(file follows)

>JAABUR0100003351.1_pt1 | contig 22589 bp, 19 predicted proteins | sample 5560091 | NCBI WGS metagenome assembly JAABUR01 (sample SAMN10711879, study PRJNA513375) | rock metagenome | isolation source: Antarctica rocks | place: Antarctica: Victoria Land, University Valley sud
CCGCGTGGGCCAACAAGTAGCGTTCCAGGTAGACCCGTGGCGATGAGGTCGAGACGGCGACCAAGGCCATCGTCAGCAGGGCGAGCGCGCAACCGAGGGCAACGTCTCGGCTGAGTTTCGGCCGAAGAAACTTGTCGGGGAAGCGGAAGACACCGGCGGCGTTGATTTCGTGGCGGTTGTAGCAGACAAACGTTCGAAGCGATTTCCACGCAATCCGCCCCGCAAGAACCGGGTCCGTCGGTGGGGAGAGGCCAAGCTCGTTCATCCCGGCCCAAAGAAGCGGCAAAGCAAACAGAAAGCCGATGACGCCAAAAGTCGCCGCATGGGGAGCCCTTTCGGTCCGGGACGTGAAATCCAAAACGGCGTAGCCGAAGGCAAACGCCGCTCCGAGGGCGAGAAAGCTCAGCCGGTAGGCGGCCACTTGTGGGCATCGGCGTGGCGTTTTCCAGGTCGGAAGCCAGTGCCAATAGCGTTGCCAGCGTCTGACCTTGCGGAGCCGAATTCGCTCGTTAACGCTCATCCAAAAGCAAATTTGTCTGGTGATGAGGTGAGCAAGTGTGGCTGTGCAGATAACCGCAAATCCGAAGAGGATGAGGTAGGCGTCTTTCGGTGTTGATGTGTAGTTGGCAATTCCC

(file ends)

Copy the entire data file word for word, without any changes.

>JAABUR0100003351.1_pt1 | contig 22589 bp, 19 predicted proteins | sample 5560091 | NCBI WGS metagenome assembly JAABUR01 (sample SAMN10711879, study PRJNA513375) | rock metagenome | isolation source: Antarctica rocks | place: Antarctica: Victoria Land, University Valley sud
CCGCGTGGGCCAACAAGTAGCGTTCCAGGTAGACCCGTGGCGATGAGGTCGAGACGGCGACCAAGGCCATCGTCAGCAGGGCGAGCGCGCAACCGAGGGCAACGTCTCGGCTGAGTTTCGGCCGAAGAAACTTGTCGGGGAAGCGGAAGACACCGGCGGCGTTGATTTCGTGGCGGTTGTAGCAGACAAACGTTCGAAGCGATTTCCACGCAATCCGCCCCGCAAGAACCGGGTCCGTCGGTGGGGAGAGGCCAAGCTCGTTCATCCCGGCCCAAAGAAGCGGCAAAGCAAACAGAAAGCCGATGACGCCAAAAGTCGCCGCATGGGGAGCCCTTTCGGTCCGGGACGTGAAATCCAAAACGGCGTAGCCGAAGGCAAACGCCGCTCCGAGGGCGAGAAAGCTCAGCCGGTAGGCGGCCACTTGTGGGCATCGGCGTGGCGTTTTCCAGGTCGGAAGCCAGTGCCAATAGCGTTGCCAGCGTCTGACCTTGCGGAGCCGAATTCGCTCGTTAACGCTCATCCAAAAGCAAATTTGTCTGGTGATGAGGTGAGCAAGTGTGGCTGTGCAGATAACCGCAAATCCGAAGAGGATGAGGTAGGCGTCTTTCGGTGTTGATGTGTAGTTGGCAATTCCC